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Snow Absence in Kashmir and Ladakh This Winter

Context:

One of Kashmir’s main winter tourism attractions, Gulmarg, has been bereft of snow this season. This has led to a plunge in the flow of tourists and severely hitting the business of ski resorts.

Relevance:

GS I: Geography

Dimensions of the Article:

  1. Dry Winter in Jammu & Kashmir: Causes and Implications
  2. Impacts of Dry Winter
  3. Normal Climatic Conditions: The Pacific Ocean Influence
  4. El Nino and La Nina

Dry Winter in Jammu & Kashmir: Causes and Implications

Existing Pattern:

  • Traditionally, Jammu and Kashmir, including Ladakh, experience winter precipitation in the form of snowfall.
  • Normal snowfall patterns include the first snowfall in the first half of December continuing through most of January.

Rainfall Deficit:

  • Unusual dry conditions observed this winter, with no significant rains or snowfall.
  • Jammu and Kashmir witnessed an 80% rainfall deficit in December and a 100% deficit (no rain) in January.

Reasons behind the Dry Winter:

  • Decreasing snowfall trend attributed to a decline in western disturbance events and rising temperatures, indicative of climate change.
  • The prevailing El Niño event in the eastern Pacific Ocean considered an additional factor influencing this year’s conditions.
  • Western disturbances, crucial for winter precipitation, have been decreasing, with only a few feeble events this season.

Rising Temperatures:

  • Increasing temperatures, especially in upper elevation areas, contribute to the decline in snowfall.
  • Srinagar temperatures sometimes comparable to or even higher than Delhi, affecting the region’s winter climate.

El Niño Impact:

  • Persisting El Niño has disrupted global atmospheric circulation, potentially contributing to the precipitation deficit in the region.

Impacts of Dry Winter:

Long-term Implications:

  • Reduced hydroelectricity generation due to less snowfall.
  • Increased rate of glacier melting.
  • Adverse effects on drinking water supply with scanty snowfall leading to minimal groundwater recharge.

Short-term Implications:

  • Higher risk of forest fires, agricultural drought, and reduced crop production during a dry spell.
  • Early spring onset can negatively impact crop yields, especially for winter crops like horticulture.
  • Critical for the local economy, a lack of snowfall affects yields of apples and saffron, impacting livelihoods.

Normal Climatic Conditions: The Pacific Ocean Influence

Ocean Temperature and Weather:

  • Weather patterns are significantly influenced by ocean temperatures, where warmer oceans lead to increased cloud formation and rainfall.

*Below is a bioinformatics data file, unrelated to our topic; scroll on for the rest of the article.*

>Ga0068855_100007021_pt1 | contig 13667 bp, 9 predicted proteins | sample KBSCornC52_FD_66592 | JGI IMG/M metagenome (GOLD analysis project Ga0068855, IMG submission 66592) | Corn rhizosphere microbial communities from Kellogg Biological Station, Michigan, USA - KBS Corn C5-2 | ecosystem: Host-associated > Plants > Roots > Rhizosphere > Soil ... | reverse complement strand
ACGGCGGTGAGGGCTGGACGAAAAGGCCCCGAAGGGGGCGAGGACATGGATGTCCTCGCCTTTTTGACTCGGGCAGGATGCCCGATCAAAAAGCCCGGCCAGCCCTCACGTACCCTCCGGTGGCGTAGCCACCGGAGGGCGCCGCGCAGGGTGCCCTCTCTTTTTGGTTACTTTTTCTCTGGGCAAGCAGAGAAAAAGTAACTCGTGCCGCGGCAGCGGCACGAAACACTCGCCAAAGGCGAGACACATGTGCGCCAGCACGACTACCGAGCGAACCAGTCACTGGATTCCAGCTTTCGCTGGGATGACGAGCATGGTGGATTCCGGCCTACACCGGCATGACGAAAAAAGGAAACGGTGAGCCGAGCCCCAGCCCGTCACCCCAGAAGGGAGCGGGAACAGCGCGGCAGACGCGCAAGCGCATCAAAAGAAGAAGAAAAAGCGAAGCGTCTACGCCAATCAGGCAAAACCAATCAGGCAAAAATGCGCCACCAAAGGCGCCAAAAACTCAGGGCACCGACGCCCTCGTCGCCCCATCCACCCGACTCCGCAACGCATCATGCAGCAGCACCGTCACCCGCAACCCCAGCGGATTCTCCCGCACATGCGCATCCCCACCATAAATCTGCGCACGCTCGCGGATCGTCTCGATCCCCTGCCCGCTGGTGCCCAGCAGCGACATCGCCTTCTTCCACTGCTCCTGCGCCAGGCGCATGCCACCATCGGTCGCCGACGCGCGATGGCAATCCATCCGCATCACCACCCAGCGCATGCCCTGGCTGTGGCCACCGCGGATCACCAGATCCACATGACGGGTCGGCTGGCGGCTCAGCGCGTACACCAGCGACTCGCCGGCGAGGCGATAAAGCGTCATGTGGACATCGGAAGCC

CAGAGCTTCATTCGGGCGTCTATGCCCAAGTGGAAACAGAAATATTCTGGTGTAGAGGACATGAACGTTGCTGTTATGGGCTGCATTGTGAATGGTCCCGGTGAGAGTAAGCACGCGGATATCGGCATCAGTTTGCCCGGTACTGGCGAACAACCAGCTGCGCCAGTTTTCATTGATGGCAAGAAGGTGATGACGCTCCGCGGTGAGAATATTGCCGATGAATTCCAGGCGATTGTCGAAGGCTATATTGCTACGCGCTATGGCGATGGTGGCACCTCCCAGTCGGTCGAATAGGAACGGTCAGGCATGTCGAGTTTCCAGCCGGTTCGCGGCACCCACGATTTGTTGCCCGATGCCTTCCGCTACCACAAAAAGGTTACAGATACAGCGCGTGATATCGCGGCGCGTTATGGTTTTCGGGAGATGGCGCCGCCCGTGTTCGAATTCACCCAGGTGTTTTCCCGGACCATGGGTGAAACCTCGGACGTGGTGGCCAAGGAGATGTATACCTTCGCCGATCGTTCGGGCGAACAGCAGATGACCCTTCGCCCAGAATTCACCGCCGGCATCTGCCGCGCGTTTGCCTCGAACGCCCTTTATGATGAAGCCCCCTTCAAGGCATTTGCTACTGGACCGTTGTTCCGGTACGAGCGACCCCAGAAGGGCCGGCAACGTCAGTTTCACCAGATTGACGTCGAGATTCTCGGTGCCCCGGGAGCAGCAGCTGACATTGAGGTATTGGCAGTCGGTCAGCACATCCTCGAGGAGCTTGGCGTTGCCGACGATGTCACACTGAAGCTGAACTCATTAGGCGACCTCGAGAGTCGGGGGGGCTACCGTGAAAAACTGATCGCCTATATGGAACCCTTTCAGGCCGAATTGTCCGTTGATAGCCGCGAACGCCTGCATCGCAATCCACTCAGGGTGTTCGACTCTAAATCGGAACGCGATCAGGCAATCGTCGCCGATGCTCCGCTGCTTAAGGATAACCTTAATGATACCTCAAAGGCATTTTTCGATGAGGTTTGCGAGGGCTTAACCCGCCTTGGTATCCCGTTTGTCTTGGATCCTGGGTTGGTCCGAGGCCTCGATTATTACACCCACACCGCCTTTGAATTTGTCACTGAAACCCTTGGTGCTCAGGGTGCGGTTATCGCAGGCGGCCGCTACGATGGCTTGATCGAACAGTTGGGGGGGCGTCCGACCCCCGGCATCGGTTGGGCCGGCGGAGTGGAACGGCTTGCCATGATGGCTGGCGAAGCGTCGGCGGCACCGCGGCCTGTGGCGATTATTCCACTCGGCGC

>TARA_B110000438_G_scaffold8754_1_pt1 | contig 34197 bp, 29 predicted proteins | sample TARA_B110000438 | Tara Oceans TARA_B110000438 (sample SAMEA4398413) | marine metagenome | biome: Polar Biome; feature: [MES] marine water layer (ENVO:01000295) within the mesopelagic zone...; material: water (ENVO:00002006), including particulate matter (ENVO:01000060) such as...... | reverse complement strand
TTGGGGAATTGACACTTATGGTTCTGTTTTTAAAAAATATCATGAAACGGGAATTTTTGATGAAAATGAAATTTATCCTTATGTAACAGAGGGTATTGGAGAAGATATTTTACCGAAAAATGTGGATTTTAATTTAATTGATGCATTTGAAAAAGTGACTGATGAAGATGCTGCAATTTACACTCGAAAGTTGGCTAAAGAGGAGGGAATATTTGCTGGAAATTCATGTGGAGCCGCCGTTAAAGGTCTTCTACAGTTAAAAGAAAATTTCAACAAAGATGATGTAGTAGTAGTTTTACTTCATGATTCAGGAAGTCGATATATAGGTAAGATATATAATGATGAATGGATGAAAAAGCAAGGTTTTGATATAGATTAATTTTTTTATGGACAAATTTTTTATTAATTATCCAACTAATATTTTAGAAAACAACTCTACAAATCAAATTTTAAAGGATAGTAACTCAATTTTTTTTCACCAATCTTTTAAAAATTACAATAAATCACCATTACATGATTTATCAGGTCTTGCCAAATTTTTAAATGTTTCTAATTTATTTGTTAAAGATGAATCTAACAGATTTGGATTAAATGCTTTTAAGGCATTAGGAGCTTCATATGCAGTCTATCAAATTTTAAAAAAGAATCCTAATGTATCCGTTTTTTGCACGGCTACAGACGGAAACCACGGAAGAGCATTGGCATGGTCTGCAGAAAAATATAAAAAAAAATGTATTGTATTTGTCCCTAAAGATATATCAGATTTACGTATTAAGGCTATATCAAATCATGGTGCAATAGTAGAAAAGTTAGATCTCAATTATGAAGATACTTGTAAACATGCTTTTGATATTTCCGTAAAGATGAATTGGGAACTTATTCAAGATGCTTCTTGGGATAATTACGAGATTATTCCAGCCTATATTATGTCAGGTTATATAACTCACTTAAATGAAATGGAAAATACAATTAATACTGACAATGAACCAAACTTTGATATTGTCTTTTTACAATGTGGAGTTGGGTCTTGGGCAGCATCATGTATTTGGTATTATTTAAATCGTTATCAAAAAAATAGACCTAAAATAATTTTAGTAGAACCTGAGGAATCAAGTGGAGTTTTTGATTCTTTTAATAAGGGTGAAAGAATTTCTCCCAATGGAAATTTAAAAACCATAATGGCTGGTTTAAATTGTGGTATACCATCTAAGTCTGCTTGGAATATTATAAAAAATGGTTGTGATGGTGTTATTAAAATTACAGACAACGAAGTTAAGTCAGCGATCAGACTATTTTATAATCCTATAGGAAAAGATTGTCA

• The Pacific Ocean, especially near the equator, experiences elevated temperatures due to the Sun.

Normal Atmospheric Circulation:

  • Under typical conditions, a low-pressure system forms in northern Australia and Indonesia, while a high-pressure system develops off the coast of Peru.
  • This results in strong trade winds blowing from east to west over the Pacific, transporting warm surface waters westward.
  • Convective storms, including thunderstorms, are common over Indonesia and coastal Australia.

El Nino and La Nina

Frequency and Duration:

  • El Nino and La Nina are opposing climate trends, deviating from normal conditions and lasting nine to twelve months, with potential extensions.
  • These events occur irregularly, every two to seven years on average, with El Nino being more frequent than La Nina.
  • Collectively referred to as the El Nino-Southern Oscillation (ENSO) cycle by scientists.

El Nino – Warm Phase:

  • El Nino is characterized by a band of warmer water spreading from west to east in the equatorial Pacific Ocean.
  • The warm phase disrupts normal atmospheric patterns, impacting global weather, ecosystems, and economics.

La Nina – Cold Phase:

  • La Nina involves a band of cooler water spreading east-west in the equatorial Pacific Ocean.
  • The cold phase also influences global weather, ecosystems, and economic factors, but in contrasting ways to El Nino.

Global Effects:

  • Both El Nino and La Nina have far-reaching effects on weather patterns, wildfires, ecosystems, and economies worldwide.
  • These climate phenomena play a crucial role in shaping the variability and unpredictability of weather events on a global scale.

-Source: Indian Express


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